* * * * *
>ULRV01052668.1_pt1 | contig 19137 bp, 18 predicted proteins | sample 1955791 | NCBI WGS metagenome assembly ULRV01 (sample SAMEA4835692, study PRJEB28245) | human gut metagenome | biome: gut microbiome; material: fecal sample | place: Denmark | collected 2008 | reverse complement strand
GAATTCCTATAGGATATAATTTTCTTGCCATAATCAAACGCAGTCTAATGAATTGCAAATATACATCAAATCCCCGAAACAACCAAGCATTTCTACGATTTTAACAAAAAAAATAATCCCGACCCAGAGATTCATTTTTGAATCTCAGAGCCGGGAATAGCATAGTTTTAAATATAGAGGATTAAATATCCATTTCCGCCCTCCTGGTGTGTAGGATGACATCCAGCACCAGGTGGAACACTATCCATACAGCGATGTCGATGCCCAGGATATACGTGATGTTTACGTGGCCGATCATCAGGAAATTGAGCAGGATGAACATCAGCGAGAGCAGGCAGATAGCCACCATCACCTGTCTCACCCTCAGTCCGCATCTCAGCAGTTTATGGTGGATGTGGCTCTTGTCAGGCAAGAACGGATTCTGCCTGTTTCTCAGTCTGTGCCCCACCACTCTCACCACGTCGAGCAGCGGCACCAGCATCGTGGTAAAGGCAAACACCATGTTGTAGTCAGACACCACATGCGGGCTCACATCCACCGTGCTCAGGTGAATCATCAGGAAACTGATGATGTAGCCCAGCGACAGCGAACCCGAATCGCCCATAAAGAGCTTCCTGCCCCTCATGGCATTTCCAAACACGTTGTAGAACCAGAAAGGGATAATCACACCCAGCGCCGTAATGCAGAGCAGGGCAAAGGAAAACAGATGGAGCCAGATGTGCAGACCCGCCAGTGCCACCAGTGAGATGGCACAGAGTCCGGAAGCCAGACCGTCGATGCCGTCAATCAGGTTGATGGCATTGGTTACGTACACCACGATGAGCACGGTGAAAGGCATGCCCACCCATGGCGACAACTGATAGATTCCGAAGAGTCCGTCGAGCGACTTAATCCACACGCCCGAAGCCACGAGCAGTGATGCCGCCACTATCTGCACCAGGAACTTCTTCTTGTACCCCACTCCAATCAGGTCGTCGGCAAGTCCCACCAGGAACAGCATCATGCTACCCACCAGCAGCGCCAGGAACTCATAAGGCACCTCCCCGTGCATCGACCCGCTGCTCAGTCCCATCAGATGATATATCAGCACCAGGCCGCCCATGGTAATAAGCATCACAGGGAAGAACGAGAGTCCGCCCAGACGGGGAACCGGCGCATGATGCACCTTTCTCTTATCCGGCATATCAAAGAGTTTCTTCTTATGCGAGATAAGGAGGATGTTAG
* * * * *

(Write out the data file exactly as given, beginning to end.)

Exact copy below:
>ULRV01052668.1_pt1 | contig 19137 bp, 18 predicted proteins | sample 1955791 | NCBI WGS metagenome assembly ULRV01 (sample SAMEA4835692, study PRJEB28245) | human gut metagenome | biome: gut microbiome; material: fecal sample | place: Denmark | collected 2008 | reverse complement strand
GAATTCCTATAGGATATAATTTTCTTGCCATAATCAAACGCAGTCTAATGAATTGCAAATATACATCAAATCCCCGAAACAACCAAGCATTTCTACGATTTTAACAAAAAAAATAATCCCGACCCAGAGATTCATTTTTGAATCTCAGAGCCGGGAATAGCATAGTTTTAAATATAGAGGATTAAATATCCATTTCCGCCCTCCTGGTGTGTAGGATGACATCCAGCACCAGGTGGAACACTATCCATACAGCGATGTCGATGCCCAGGATATACGTGATGTTTACGTGGCCGATCATCAGGAAATTGAGCAGGATGAACATCAGCGAGAGCAGGCAGATAGCCACCATCACCTGTCTCACCCTCAGTCCGCATCTCAGCAGTTTATGGTGGATGTGGCTCTTGTCAGGCAAGAACGGATTCTGCCTGTTTCTCAGTCTGTGCCCCACCACTCTCACCACGTCGAGCAGCGGCACCAGCATCGTGGTAAAGGCAAACACCATGTTGTAGTCAGACACCACATGCGGGCTCACATCCACCGTGCTCAGGTGAATCATCAGGAAACTGATGATGTAGCCCAGCGACAGCGAACCCGAATCGCCCATAAAGAGCTTCCTGCCCCTCATGGCATTTCCAAACACGTTGTAGAACCAGAAAGGGATAATCACACCCAGCGCCGTAATGCAGAGCAGGGCAAAGGAAAACAGATGGAGCCAGATGTGCAGACCCGCCAGTGCCACCAGTGAGATGGCACAGAGTCCGGAAGCCAGACCGTCGATGCCGTCAATCAGGTTGATGGCATTGGTTACGTACACCACGATGAGCACGGTGAAAGGCATGCCCACCCATGGCGACAACTGATAGATTCCGAAGAGTCCGTCGAGCGACTTAATCCACACGCCCGAAGCCACGAGCAGTGATGCCGCCACTATCTGCACCAGGAACTTCTTCTTGTACCCCACTCCAATCAGGTCGTCGGCAAGTCCCACCAGGAACAGCATCATGCTACCCACCAGCAGCGCCAGGAACTCATAAGGCACCTCCCCGTGCATCGACCCGCTGCTCAGTCCCATCAGATGATATATCAGCACCAGGCCGCCCATGGTAATAAGCATCACAGGGAAGAACGAGAGTCCGCCCAGACGGGGAACCGGCGCATGATGCACCTTTCTCTTATCCGGCATATCAAAGAGTTTCTTCTTATGCGAGATAAGGAGGATGTTAG